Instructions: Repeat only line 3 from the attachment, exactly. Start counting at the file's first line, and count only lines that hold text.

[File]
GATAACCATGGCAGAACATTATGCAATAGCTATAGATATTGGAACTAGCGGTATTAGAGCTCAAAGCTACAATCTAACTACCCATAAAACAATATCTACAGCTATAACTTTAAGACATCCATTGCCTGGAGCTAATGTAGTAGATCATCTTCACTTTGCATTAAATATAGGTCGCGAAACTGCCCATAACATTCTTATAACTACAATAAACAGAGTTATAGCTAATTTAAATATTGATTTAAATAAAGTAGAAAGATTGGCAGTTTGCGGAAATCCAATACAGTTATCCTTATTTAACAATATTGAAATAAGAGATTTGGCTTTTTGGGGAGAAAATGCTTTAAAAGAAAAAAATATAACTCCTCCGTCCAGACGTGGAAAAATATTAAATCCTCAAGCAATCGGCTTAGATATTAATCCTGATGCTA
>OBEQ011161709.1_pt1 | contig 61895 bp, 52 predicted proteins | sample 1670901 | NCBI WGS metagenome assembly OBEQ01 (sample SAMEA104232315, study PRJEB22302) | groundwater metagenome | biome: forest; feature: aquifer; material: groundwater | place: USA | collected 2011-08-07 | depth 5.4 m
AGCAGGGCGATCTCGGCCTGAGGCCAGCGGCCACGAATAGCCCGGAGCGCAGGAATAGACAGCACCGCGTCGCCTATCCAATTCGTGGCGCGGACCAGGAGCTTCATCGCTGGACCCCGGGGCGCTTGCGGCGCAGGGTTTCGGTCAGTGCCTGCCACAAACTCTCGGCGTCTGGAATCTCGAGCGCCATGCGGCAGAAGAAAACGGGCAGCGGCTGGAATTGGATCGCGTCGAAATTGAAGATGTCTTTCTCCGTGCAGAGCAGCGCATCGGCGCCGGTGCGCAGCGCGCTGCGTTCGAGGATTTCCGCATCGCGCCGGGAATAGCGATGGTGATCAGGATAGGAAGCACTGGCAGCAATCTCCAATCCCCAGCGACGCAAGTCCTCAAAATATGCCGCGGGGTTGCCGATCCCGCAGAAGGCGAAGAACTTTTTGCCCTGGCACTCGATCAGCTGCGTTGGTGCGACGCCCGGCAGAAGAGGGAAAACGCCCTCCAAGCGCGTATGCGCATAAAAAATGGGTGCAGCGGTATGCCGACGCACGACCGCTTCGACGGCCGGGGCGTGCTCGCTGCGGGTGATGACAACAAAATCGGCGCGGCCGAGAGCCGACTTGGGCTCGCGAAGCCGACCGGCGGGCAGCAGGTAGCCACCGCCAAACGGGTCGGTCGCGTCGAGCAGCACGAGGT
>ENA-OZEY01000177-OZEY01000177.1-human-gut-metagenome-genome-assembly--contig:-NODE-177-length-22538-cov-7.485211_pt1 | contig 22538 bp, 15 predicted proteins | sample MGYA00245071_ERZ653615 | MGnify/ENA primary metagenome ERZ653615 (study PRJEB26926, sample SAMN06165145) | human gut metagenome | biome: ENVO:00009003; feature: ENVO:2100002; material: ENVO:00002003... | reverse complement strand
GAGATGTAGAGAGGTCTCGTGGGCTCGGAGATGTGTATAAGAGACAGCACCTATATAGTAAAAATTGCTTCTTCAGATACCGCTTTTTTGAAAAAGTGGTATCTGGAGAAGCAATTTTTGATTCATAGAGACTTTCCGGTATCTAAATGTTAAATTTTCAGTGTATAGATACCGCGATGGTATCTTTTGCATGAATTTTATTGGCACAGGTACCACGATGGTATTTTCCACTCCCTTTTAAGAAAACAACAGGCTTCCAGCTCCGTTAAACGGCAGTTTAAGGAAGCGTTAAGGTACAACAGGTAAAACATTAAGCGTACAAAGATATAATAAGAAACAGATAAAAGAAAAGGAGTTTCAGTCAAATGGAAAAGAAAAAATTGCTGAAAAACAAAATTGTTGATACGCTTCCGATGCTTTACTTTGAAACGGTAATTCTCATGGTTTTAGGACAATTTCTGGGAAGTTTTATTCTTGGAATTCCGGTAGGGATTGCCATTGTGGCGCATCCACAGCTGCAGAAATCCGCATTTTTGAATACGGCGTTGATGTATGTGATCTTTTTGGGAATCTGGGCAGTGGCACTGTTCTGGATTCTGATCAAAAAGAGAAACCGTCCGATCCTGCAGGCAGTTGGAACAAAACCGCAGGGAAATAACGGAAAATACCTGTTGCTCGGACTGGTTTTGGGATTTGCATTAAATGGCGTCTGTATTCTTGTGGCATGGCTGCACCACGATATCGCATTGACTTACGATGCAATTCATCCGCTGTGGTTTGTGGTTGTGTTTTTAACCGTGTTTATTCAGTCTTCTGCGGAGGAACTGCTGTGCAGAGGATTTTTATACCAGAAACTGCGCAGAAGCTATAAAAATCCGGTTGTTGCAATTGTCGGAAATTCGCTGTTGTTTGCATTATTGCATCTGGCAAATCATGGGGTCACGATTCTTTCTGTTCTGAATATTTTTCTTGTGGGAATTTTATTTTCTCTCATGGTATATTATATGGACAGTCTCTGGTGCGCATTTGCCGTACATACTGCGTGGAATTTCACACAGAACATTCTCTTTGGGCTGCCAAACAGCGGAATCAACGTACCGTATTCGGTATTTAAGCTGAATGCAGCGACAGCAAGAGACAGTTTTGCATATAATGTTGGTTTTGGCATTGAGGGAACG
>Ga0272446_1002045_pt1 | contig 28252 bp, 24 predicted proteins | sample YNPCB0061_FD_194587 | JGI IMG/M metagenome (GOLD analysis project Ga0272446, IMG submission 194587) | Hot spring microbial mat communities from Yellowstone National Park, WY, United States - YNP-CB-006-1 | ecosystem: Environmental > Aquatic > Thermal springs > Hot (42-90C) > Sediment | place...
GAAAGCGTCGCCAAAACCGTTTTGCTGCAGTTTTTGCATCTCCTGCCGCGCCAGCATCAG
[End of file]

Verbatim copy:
AGCAGGGCGATCTCGGCCTGAGGCCAGCGGCCACGAATAGCCCGGAGCGCAGGAATAGACAGCACCGCGTCGCCTATCCAATTCGTGGCGCGGACCAGGAGCTTCATCGCTGGACCCCGGGGCGCTTGCGGCGCAGGGTTTCGGTCAGTGCCTGCCACAAACTCTCGGCGTCTGGAATCTCGAGCGCCATGCGGCAGAAGAAAACGGGCAGCGGCTGGAATTGGATCGCGTCGAAATTGAAGATGTCTTTCTCCGTGCAGAGCAGCGCATCGGCGCCGGTGCGCAGCGCGCTGCGTTCGAGGATTTCCGCATCGCGCCGGGAATAGCGATGGTGATCAGGATAGGAAGCACTGGCAGCAATCTCCAATCCCCAGCGACGCAAGTCCTCAAAATATGCCGCGGGGTTGCCGATCCCGCAGAAGGCGAAGAACTTTTTGCCCTGGCACTCGATCAGCTGCGTTGGTGCGACGCCCGGCAGAAGAGGGAAAACGCCCTCCAAGCGCGTATGCGCATAAAAAATGGGTGCAGCGGTATGCCGACGCACGACCGCTTCGACGGCCGGGGCGTGCTCGCTGCGGGTGATGACAACAAAATCGGCGCGGCCGAGAGCCGACTTGGGCTCGCGAAGCCGACCGGCGGGCAGCAGGTAGCCACCGCCAAACGGGTCGGTCGCGTCGAGCAGCACGAGGT